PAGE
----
The Backstretch ( Fire to Hydrant): With this system, the first arriving engine apparatus stops in the front of the fire building. With the backstep in line, or just past the entrance, the hand stretch will begin. Firefighters estimate the amount of hose needed to reach the fire. Generally, pre-connected attack lines are not used when performing a back stretch. The hose will come from the back step, either from a static or dead bed. The nozzle firefighter takes a sufficient amount of hose, either one or two lengths (this will be discussed in a later post) then takes a few steps and stops. Next the back-up firefighter will take their folds. If staffing provides for more firefighters beyond this point, they would do the same. If not, the last firefighter will estimate and remove the remaining amount of hose needed for the stretch to reach the main body of fire and lay it along the curb line or on the sidewalk if possible. It's important not to place it in the street. This will delay and or impede positioning of later arriving aerial apparatus. Once enough hose is in the street the nozzle firefighter can advance through the building as the engine chauffeur is signaled to proceed to the hydrant. This allows the apparatus to stretch the remaining hose. Upon arrival at the hydrant, the chauffeur can now test and hook up the supply line. In an instance where a time consuming stretch is anticipated i.e. upper floors, or long hallways, the chauffeur can also break the line or control the stretch himself and connect to a discharge.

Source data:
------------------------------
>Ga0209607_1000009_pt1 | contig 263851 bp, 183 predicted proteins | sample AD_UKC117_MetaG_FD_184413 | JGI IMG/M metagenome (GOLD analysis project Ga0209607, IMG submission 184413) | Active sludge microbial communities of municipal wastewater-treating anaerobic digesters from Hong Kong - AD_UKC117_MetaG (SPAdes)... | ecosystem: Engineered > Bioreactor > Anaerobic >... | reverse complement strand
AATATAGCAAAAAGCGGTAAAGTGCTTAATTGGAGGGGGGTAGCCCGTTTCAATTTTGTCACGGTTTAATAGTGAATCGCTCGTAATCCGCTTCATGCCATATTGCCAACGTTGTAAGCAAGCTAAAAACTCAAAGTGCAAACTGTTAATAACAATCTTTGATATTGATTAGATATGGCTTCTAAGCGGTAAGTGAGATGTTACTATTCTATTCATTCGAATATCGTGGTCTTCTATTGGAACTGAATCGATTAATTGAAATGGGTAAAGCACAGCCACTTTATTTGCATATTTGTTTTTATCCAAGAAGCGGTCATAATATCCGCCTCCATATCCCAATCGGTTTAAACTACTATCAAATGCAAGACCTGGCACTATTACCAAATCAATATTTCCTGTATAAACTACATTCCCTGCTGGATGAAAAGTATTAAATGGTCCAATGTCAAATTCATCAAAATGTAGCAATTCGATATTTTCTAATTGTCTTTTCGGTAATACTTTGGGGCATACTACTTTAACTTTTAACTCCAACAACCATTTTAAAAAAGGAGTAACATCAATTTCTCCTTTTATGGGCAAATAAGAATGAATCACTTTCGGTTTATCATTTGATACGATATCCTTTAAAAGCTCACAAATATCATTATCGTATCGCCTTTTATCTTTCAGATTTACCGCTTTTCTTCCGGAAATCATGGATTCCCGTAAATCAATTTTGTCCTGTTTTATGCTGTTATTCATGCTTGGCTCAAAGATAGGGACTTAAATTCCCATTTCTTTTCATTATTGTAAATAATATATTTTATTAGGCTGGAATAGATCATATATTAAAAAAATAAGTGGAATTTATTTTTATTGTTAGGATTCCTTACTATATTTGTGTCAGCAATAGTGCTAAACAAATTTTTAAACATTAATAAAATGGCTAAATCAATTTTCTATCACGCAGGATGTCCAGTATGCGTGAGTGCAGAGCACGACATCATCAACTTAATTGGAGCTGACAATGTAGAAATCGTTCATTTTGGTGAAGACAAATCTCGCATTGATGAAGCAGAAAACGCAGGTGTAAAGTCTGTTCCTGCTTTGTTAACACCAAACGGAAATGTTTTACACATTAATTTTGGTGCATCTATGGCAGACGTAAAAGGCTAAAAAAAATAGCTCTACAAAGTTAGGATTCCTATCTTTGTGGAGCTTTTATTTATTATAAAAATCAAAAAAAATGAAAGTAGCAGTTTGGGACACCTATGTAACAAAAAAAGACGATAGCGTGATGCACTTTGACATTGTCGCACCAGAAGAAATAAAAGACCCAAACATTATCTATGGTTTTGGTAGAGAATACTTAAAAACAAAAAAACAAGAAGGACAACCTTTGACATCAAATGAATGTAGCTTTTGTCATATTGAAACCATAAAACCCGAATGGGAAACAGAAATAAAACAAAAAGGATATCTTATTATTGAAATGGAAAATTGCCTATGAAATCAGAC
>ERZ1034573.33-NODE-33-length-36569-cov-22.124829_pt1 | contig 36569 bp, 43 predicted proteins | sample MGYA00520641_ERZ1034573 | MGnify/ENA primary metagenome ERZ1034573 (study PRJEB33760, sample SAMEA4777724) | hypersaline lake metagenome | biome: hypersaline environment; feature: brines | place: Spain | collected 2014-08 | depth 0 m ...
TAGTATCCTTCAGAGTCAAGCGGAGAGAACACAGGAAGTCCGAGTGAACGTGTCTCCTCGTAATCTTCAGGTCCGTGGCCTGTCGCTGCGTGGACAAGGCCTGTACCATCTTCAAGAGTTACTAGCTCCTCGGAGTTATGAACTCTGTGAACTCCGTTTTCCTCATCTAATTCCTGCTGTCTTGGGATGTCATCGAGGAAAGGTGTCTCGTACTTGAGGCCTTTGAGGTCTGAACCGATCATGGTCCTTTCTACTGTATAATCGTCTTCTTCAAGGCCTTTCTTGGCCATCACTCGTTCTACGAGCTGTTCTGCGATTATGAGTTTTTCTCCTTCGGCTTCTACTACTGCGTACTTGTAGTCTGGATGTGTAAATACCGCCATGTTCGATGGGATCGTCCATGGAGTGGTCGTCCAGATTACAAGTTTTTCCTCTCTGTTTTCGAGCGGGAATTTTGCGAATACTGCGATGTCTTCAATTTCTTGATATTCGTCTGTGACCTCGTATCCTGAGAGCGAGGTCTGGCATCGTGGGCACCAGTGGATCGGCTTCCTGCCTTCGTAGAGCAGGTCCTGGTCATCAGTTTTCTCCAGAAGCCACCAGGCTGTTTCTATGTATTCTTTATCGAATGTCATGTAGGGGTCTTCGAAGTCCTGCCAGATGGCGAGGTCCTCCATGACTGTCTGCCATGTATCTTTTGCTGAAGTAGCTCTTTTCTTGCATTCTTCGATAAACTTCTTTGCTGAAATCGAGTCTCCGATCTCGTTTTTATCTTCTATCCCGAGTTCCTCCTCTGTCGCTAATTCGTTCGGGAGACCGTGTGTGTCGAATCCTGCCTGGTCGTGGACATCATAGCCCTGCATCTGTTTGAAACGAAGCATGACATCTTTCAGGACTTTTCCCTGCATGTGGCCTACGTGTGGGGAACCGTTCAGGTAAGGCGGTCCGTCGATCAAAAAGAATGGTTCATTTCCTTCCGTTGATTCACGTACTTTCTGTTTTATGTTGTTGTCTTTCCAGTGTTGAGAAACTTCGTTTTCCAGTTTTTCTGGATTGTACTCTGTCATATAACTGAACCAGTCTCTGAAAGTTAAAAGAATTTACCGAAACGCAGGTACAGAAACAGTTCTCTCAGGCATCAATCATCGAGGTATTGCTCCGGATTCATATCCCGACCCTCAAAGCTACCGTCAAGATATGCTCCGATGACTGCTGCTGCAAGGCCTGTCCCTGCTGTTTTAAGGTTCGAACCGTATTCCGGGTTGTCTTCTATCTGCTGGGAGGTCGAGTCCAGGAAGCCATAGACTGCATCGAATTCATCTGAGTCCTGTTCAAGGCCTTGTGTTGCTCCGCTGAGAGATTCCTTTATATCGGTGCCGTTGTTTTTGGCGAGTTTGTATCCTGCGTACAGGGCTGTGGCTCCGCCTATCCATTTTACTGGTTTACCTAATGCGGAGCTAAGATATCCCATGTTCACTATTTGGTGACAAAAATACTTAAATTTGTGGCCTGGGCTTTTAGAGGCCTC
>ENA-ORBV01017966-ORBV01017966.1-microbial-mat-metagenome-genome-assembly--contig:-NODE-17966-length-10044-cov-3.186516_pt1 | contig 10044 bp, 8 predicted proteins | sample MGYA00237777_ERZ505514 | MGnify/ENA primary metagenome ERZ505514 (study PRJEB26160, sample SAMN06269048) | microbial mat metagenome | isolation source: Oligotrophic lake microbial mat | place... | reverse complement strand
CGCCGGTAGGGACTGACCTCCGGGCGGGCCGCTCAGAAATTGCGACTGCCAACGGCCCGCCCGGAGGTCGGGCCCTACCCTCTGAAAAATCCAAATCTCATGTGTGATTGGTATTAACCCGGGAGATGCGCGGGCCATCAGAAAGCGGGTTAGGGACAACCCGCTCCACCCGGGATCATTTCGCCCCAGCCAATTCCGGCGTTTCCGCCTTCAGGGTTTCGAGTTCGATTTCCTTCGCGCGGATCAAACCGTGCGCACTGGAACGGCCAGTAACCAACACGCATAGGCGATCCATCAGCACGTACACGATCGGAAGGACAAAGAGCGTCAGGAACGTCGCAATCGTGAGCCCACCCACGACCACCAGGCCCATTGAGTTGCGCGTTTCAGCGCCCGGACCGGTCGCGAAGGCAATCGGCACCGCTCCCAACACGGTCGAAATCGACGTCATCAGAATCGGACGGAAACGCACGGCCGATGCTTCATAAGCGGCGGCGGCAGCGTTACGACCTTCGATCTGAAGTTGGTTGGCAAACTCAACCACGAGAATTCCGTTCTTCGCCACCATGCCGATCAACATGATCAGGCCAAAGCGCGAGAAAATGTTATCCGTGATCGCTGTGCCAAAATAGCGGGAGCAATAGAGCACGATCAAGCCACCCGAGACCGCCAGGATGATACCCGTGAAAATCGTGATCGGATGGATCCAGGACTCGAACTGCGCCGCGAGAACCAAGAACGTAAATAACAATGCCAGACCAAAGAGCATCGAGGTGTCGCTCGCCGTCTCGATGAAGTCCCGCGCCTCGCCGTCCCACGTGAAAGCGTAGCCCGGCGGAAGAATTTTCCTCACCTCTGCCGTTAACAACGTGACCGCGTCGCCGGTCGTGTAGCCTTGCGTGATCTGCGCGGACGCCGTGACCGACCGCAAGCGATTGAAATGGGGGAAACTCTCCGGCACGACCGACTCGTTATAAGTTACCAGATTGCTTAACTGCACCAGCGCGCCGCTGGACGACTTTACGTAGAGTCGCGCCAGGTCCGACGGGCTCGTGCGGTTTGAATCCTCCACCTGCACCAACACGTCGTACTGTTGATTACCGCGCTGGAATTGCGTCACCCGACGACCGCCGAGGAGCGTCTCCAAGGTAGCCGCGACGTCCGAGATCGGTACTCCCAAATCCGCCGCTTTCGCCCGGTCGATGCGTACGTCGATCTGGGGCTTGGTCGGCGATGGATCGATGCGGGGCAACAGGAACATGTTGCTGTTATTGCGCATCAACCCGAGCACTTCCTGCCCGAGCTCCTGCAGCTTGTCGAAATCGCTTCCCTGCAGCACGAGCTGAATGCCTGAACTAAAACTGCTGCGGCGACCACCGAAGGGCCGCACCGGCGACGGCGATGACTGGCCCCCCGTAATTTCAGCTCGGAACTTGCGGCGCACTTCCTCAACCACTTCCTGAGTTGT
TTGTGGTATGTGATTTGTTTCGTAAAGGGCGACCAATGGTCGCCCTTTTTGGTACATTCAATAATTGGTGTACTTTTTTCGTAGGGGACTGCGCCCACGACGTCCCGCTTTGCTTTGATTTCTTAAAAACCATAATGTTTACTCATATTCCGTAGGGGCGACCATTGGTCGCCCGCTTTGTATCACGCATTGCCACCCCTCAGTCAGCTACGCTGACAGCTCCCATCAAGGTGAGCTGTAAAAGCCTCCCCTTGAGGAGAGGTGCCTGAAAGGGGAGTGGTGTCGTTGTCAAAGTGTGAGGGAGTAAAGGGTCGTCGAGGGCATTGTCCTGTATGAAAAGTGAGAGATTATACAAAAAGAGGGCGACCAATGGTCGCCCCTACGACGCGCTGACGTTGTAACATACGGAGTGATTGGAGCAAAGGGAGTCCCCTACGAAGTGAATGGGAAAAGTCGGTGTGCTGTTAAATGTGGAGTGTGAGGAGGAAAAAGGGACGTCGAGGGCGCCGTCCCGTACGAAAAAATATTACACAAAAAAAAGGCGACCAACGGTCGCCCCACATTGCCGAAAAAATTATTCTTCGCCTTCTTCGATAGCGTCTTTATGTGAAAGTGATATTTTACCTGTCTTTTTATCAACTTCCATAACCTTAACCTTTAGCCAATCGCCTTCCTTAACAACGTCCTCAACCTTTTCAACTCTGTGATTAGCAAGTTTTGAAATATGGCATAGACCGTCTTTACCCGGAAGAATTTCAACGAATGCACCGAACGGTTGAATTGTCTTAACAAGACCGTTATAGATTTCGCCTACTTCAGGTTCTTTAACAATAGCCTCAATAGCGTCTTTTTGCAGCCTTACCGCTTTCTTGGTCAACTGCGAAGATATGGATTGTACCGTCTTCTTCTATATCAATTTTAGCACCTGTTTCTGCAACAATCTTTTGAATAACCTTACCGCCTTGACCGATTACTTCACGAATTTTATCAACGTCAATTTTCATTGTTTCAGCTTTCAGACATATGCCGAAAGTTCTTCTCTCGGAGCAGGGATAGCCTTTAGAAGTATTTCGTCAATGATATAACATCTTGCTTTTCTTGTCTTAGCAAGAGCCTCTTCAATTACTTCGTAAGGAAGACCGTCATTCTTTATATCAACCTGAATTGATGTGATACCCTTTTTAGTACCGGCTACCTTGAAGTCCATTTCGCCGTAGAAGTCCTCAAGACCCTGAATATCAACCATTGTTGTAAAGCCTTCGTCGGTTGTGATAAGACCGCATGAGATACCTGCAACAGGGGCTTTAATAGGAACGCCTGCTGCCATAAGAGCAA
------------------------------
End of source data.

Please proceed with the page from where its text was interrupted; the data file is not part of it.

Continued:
Experience has shown that doing this prior to completing the hook up of a supply line allows for the chauffeur to give tank water at the moment it is called for. Then he can concentrate the efforts of getting a supply line connected to the water source. **If implemented in this order the chauffeur MUST ENSURE ALL OPERATING UNITS ARE AWARE THE ATTACK LINE IS ON TANK WATER ONLY. Once hydrant water is introduced, a like communication must take place. In a time where the fire service is strapped for manpower, whether it's recruitment and retention on the volunteer side or battling city hall for sufficient staffing on the career side, significant consideration must be taken on how we are prepared to quickly deploy our initial attack lines. Using the backstretch takes the least amount of personnel and with regular practice can be successfully implemented thus getting water to the seat of the fire quickly.
With this system, a minimum of three firefighters can stretch, flake out, chase kinks, and possibly begin the initial attack. Members on the stretch, with the exception of the nozzle position, must remember to be fluid throughout the operation. These members must continue to move up and down the line to ensure butts don’t get caught on tires, under doors, banisters, stairs, or any other obstructions in the path of the line. The nozzle firefighter does not need anyone to “back them up” while stretching or flaking out the line.
The back stretch is a great option when manpower is short if hydrant distances are not extreme and the hose beds are prepared accordingly. Stretching in this fashion also allows for the front of the building to be left open for later arriving aerial apparatus, whether it be first or second due or FAST/RIT.